The second The Lawyer and BLP roundtable event allows GCs to identify what advice would have been particularly useful during the first few years of their in-house career
GC2B is an initiative from The Lawyer and Berwin Leighton Paisner
When you took on the decision to move, either from a law firm or from another in-house sector, what were the issues in the early stages?
Mark Sanderson: It’s probably easier the younger you are. I moved from being a partner at a law firm. It was very unclear in the early days what the business thought of the legal team – you can’t work out who’s bought into that brief. Because I was relatively senior, I’d learnt about empathy and taking your time, pulling not pushing. I was able to work it out, but I’ve seen a lot of guys go in-house and expect things to happen.
Group legal director, Top Right Group
General counsel & commercial projects director, Just Eat
Legal & contracts director, Kelly Group
Legal director, Partnerships In Care
Group general counsel, NEC Group
Senior legal counsel (corporate), Network Rail
Tim Sai Louie
In-house lawyer – corporate services / compliance, Portigon
Legal director and company secretary, Severfield
SVP & general counsel, ACE Group
Group general counsel, Kingfisher
General counsel, UK Coal
Global marketing director, Berwin Leighton Paisner
Editor, The Lawyer
Kenneth Underhill: I went from partnership in a medium-sized City firm, where I’d had a smallish team in the firm of 13 people, to a client. It’s culturally quite different – and you’re right about having to know who buys in and who doesn’t buy in.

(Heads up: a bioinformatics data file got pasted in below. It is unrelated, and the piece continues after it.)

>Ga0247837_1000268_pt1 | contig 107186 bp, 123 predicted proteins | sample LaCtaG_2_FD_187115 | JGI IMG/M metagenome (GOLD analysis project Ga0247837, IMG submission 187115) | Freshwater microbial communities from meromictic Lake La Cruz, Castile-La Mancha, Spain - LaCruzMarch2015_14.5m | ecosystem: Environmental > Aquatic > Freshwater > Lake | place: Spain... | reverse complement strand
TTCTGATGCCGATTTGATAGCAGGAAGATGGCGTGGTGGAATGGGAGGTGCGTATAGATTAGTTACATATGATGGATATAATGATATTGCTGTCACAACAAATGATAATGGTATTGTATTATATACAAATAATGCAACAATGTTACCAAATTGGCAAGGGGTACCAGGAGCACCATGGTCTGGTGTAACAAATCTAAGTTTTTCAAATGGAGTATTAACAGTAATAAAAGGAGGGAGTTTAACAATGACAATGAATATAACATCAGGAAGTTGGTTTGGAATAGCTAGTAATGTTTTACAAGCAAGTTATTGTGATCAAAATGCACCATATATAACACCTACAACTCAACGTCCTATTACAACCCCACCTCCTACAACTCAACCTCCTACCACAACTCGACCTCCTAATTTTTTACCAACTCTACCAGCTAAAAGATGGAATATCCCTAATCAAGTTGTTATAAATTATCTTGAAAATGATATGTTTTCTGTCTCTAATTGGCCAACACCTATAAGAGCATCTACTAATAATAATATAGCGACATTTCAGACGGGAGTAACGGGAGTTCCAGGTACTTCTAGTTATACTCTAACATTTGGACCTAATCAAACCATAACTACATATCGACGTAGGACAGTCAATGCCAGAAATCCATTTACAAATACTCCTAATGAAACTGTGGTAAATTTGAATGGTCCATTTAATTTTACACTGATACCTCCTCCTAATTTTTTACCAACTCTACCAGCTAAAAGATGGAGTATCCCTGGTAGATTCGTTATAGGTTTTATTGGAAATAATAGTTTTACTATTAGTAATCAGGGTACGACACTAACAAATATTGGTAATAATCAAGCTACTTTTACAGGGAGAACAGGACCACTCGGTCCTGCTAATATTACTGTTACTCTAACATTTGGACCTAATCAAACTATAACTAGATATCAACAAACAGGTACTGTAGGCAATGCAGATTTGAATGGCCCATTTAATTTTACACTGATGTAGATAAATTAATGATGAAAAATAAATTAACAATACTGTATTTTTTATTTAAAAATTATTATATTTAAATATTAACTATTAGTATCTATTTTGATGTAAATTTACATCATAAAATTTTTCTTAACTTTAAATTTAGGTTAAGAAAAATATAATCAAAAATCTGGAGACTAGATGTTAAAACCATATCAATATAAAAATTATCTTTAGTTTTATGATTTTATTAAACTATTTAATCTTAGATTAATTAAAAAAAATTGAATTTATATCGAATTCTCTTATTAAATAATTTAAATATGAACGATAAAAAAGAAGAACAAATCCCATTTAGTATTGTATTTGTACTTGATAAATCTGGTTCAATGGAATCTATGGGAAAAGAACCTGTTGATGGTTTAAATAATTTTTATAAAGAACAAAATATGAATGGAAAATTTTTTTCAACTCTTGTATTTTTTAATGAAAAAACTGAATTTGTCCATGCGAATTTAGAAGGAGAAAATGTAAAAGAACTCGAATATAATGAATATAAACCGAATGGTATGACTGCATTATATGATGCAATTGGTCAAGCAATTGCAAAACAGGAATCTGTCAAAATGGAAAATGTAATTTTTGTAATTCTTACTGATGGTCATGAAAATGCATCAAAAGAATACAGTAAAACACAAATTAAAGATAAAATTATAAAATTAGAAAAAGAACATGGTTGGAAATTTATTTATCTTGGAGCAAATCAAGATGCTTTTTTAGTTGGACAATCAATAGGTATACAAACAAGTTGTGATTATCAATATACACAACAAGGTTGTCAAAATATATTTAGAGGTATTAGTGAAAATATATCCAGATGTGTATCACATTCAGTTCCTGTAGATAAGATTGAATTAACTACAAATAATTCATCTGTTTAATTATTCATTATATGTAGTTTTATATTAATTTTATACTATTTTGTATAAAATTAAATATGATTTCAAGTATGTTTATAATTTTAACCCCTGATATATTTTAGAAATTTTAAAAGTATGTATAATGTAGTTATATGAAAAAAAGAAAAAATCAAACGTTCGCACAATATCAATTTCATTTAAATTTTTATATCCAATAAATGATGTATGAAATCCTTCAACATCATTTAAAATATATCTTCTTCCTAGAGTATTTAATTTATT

Sarah Livingston: The difficulty is that you’re going from being a profit centre where you can go into the reprographics department and say, “Copy this and do it because I’m a fee-earner,” to being a cost and having to justify every day, week, month, exactly why your salaries are slightly higher than some in the business and justify what value you’re adding. IT doesn’t answer your questions first or fix your laptop first, their priority is the people who bring in the money, not the people who cost the business. That shift to wanting to be one of the people who adds value to the company is a really different mind-set.
Francesca Yeomans: I’d gone from a much bigger organisation to a smaller organisation – and in my previous medical devices company you didn’t see where decisions occurred. Then I went into a smaller environment where every single day it was very emotional, very passionate, and there wasn’t always a clear way forward – you needed different skills, you were needed to take the heat out of a situation and help the directors step back and understand where we’d got to.
I’d expected more political manoeuvring and building support bases but it was throwing yourself into the melee and being a facilitator.